Yanks: Javier Vazquez has 'dead arm'

Updated: August 7, 2010, 8:24 PM ET
By Andrew Marchand | ESPNNewYork.com

NEW YORK -- The New York Yankees believe they know why starter Javier Vazquez had a mysterious drop in the velocity of his fastball Friday.

"He has a little dead arm," pitching coach Dave Eiland told ESPNNewYork.com. "Nothing more than that."

Yankees manager Joe Girardi raised alarms by admitting that Vazquez's velocity was down Friday when he gave up six runs, three earned, in 5 1/3 innings. Girardi said the Yankees would examine why Vazquez couldn't reach 90 mph on his fastball.

At this point, the Yankees don't believe Vazquez has anything seriously wrong. Still, Vazquez thought the Yankees may check him out further.

"I feel fine," Vazquez said Saturday before the Yankees-Red Sox game.

Eiland said the Yankees' course of action for the dead arm will be to cut down on Vazquez's workload between starts. At this point, Eiland said it will not affect when Vazquez starts.

"It is something he has to work through," Eiland said.

Vazquez's velocity is critical to his success, as evidenced by his failure to touch 90 mph early in the season, which coincided with the ugly start of his second stint with the Yankees.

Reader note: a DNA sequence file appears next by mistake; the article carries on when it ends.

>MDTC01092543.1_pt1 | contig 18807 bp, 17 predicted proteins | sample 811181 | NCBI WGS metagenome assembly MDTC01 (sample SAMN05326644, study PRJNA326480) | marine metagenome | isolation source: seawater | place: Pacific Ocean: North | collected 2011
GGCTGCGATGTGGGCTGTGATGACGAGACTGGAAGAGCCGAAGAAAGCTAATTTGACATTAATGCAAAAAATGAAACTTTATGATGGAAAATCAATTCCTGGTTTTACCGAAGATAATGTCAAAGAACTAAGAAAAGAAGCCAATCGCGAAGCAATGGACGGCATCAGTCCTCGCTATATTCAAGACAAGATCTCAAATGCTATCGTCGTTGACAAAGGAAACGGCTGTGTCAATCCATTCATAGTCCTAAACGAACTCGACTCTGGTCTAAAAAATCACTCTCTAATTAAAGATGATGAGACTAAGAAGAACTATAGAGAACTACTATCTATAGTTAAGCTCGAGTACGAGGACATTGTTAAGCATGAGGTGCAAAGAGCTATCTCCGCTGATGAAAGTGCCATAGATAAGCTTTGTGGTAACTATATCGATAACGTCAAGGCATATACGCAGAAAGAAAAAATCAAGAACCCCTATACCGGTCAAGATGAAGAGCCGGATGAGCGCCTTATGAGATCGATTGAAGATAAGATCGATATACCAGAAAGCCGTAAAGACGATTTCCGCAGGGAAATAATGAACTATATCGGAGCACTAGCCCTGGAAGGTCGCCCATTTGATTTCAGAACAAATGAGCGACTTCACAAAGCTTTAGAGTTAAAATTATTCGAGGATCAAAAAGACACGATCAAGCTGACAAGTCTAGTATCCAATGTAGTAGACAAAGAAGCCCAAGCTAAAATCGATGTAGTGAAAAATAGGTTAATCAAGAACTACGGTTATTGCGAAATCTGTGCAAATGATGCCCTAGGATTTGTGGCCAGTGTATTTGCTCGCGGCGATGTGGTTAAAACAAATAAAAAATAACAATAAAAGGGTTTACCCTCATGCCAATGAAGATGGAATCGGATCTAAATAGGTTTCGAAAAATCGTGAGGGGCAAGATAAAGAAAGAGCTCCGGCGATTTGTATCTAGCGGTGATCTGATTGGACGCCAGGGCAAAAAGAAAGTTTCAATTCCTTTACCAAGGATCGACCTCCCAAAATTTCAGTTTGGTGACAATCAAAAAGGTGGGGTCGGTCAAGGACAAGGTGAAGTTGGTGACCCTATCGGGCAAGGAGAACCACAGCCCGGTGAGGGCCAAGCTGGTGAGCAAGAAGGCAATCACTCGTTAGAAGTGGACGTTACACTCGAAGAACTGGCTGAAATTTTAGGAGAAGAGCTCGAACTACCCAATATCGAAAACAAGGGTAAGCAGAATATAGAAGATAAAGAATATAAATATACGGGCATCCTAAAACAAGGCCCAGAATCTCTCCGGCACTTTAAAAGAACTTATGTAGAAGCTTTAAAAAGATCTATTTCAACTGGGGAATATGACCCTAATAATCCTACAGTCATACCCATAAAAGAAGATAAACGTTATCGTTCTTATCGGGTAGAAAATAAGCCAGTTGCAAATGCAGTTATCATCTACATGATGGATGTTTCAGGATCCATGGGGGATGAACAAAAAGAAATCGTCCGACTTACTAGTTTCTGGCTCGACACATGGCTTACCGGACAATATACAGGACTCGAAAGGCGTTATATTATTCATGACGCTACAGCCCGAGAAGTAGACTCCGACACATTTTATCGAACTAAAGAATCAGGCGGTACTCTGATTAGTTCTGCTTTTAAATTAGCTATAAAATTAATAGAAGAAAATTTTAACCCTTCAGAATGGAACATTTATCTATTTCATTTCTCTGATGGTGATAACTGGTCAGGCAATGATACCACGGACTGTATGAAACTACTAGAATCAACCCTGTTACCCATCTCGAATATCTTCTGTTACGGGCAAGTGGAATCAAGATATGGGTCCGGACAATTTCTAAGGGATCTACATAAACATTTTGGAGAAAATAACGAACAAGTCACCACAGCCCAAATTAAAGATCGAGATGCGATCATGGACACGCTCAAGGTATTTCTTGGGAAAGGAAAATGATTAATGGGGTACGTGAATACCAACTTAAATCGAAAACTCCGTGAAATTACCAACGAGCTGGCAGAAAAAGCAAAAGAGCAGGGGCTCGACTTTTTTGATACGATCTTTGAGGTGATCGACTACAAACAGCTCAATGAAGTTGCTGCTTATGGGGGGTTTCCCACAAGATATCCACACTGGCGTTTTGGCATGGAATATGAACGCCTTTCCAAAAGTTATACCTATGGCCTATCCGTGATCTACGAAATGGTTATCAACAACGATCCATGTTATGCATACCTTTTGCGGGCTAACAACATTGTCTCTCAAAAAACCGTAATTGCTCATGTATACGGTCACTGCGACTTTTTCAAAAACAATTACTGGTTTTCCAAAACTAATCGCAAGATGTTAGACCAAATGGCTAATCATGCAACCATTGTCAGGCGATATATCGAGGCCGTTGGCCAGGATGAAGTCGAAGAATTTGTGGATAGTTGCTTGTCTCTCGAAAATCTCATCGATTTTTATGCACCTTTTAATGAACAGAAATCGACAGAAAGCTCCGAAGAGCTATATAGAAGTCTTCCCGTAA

Vazquez, though, has been arguably the team's second-best starter since he was skipped in May against the Red Sox. Not coincidentally, his success came with the return of his fastball.

He entered Friday 8-4 with a 3.29 ERA in his past 90-plus innings. Without being able to push the speed gun into the 90s, Vazquez struggled, giving up the six runs, including two on homers.

A "dead arm" is not that unusual for starters, but because Vazquez's success has been so closely tied with the improvement of his fastball, it is something the Yankees plan on watching closely.

Andrew Marchand covers baseball for ESPNNewYork.com. You can follow him on Twitter.

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Andrew Marchand is a senior writer for ESPNNewYork. He also regularly contributes to SportsCenter, Baseball Tonight, ESPNews, ESPN New York 98.7 FM and ESPN Radio. He joined ESPN in 2007 after nine years at the New York Post. Follow Andrew on Twitter »

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